Want to keep your pet safe this 4th of July? Veterinary tips:
July 01, 2011 • Health & Wellness •
It’s that time of year again for fireworks, backyard barbecues, and Americana clothing emblazoned with red, white, and blue. Yes, the 4th of July holiday looms near, as does the possibility your pet will suffer stress, trauma, or illness associated with the festivities.
How can your pet catch a break and stay healthy? You, the responsible caretaker, must educate yourself on the holiday’s hazards and proactively prepare to protect your pet in every conceivable environment.
Here are my top five July 4th holiday pet safety tips:
Restrict your pet’s access to the immediate or adjacent area where fireworks are being set off. Keep your pet indoors in a quiet, cool, isolated part of your home. Put on your pet’s favorite television program (Animal Planet anyone?) or play music to mask firework sounds. If needed, confine your pet to a comfortable crate to prevent them from escaping through open doors, lunging at windows, or eating inappropriate materials, which all can occur as a manifestation of anxiety.
Fatigue Your Pet For Better Behavior
Participate in appropriate exercise with your pet in the hours leading up to a 4th of July event. An adequately fatigued pet has a greater physiologic need to seek rest during your celebration and is less likely to exhibit anxious behaviors.
Promote a Calm Energetic State Through Natural Products or Medications
Give your pet a dose of a safe, over the counter, stress relieving product, such as Rescue Remedy Pet, 1-2 hours before a potentially distressing event.
If Rescue Remedy doesn’t provide sufficient calming, ask your veterinarian to prescribe an appropriate sedative or anxiety relieving medication. Acepromazine is a commonly used animal sedative, yet it does not have anxiolytic (anxiety relieving) properties. Alprazolam (Xanax) is an anxiolytic and mild sedative.
Be Cautious with Festive Pet Adornments
Like Halloween, 4th of July holiday costumes are not necessarily accepted by all pets. Never force your pet to wear a costume if they resist your attempts at playing dress up. Even if your pet readily accepts decoration, don’t leave them unobserved, as fabrics can uncomfortably constrict tissue, get caught in body parts (i.e the mouth or legs), or be ingested upon your pet’s attempted removal.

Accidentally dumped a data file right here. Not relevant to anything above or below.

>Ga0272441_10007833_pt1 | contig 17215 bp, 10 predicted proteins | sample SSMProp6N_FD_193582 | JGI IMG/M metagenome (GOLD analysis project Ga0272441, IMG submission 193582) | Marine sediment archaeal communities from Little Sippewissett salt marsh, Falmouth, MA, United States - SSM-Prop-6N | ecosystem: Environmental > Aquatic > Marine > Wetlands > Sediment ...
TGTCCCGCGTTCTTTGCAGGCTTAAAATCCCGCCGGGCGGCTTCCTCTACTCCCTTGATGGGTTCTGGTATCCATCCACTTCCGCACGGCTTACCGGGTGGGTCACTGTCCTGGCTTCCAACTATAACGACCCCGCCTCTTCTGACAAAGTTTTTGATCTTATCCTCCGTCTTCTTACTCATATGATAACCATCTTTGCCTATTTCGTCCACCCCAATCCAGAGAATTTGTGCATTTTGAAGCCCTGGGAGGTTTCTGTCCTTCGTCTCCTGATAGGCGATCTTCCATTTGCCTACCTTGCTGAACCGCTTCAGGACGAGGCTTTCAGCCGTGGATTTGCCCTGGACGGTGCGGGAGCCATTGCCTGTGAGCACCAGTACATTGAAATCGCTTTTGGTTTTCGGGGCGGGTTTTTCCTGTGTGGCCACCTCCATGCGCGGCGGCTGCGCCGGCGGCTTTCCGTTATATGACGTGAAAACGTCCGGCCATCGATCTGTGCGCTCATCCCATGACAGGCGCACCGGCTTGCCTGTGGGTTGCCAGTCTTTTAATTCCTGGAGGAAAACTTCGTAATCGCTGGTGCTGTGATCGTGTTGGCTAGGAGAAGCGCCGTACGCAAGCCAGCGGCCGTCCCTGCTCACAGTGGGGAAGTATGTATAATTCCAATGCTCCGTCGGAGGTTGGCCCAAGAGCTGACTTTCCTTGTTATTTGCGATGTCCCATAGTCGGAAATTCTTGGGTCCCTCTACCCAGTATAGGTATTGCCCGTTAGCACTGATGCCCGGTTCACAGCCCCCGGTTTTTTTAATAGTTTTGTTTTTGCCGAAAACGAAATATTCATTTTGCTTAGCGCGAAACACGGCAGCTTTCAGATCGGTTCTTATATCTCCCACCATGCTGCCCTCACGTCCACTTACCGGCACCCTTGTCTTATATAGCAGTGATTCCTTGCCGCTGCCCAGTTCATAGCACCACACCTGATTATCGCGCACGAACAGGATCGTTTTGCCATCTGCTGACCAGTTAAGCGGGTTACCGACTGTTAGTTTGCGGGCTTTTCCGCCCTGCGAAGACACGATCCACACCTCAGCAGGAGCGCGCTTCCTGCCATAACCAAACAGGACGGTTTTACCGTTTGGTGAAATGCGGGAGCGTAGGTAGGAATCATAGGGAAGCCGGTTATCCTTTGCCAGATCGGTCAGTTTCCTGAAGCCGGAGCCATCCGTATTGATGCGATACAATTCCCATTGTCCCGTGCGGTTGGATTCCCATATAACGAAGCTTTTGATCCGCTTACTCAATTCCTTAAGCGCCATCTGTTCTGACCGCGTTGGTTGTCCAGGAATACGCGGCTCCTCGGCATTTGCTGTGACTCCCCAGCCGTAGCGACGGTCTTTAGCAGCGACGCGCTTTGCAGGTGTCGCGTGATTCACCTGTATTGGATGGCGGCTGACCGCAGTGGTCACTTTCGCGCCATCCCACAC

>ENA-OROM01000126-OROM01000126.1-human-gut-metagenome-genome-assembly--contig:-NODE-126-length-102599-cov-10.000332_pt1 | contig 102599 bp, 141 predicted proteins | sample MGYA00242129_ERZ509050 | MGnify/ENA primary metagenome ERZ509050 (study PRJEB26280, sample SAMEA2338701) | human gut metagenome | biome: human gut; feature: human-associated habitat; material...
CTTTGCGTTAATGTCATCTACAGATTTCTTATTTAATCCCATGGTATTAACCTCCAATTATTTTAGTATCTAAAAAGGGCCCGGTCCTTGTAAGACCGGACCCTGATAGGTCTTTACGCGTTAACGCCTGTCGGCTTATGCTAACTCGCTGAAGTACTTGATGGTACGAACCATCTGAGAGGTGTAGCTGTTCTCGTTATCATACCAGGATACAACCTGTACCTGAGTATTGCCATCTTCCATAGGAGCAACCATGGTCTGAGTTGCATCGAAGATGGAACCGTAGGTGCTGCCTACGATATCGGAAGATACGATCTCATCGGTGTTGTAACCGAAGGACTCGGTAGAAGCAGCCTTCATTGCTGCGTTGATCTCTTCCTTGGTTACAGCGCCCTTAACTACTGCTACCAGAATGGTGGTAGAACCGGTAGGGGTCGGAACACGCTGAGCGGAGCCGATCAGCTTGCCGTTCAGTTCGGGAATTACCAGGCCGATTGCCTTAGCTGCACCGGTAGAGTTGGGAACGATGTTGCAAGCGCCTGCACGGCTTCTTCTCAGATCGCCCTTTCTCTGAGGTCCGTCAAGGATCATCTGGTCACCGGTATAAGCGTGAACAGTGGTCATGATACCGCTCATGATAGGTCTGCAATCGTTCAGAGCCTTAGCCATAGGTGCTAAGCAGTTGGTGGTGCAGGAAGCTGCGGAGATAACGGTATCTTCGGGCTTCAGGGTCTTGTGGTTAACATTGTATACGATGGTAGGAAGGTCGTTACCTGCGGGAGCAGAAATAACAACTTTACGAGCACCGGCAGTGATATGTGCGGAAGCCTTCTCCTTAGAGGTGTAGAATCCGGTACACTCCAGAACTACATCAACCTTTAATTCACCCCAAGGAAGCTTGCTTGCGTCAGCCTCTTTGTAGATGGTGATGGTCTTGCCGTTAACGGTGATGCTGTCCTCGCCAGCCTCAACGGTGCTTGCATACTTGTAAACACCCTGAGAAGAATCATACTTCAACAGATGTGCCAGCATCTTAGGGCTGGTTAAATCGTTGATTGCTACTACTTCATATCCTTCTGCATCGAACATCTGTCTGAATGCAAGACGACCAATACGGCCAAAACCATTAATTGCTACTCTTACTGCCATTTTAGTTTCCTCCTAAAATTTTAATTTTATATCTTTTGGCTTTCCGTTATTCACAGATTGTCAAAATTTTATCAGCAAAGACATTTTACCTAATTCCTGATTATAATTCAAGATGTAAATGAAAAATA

Avoid Dietary Indiscretion
Summertime gatherings lend to the preparation of festive foods on which people feel compelled to gorge themselves as a representation of their American pride (how about some portion control this year?). Unfortunately, our pets are similarly minded and will readily dive into a plate of celebratory foods. Permitting your pet to partake in holiday appetizers, main courses, or desserts can alter your pet’s normal feeding patterns and cause digestive imbalances. Additionally, keep all trash completely inaccessible your pet’s snooping snout. Potentially life threatening illness can ensue should your pet engage in some holiday dietary indiscretion.
Have a safe, healthy, and fun 4th of July. Check out this remarkable Live Leak video for extra motivation to exclude your pet from any celebration involving fireworks.
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Copyright of this article (2011) is owned by Dr. Patrick Mahaney, Veterinarian and Certified Veterinary Acupuncturist. Republishing any portion of this article must first be authorized by Dr. Patrick Mahaney. Requests for republishing must be approved by Dr. Patrick Mahaney and received in written format.
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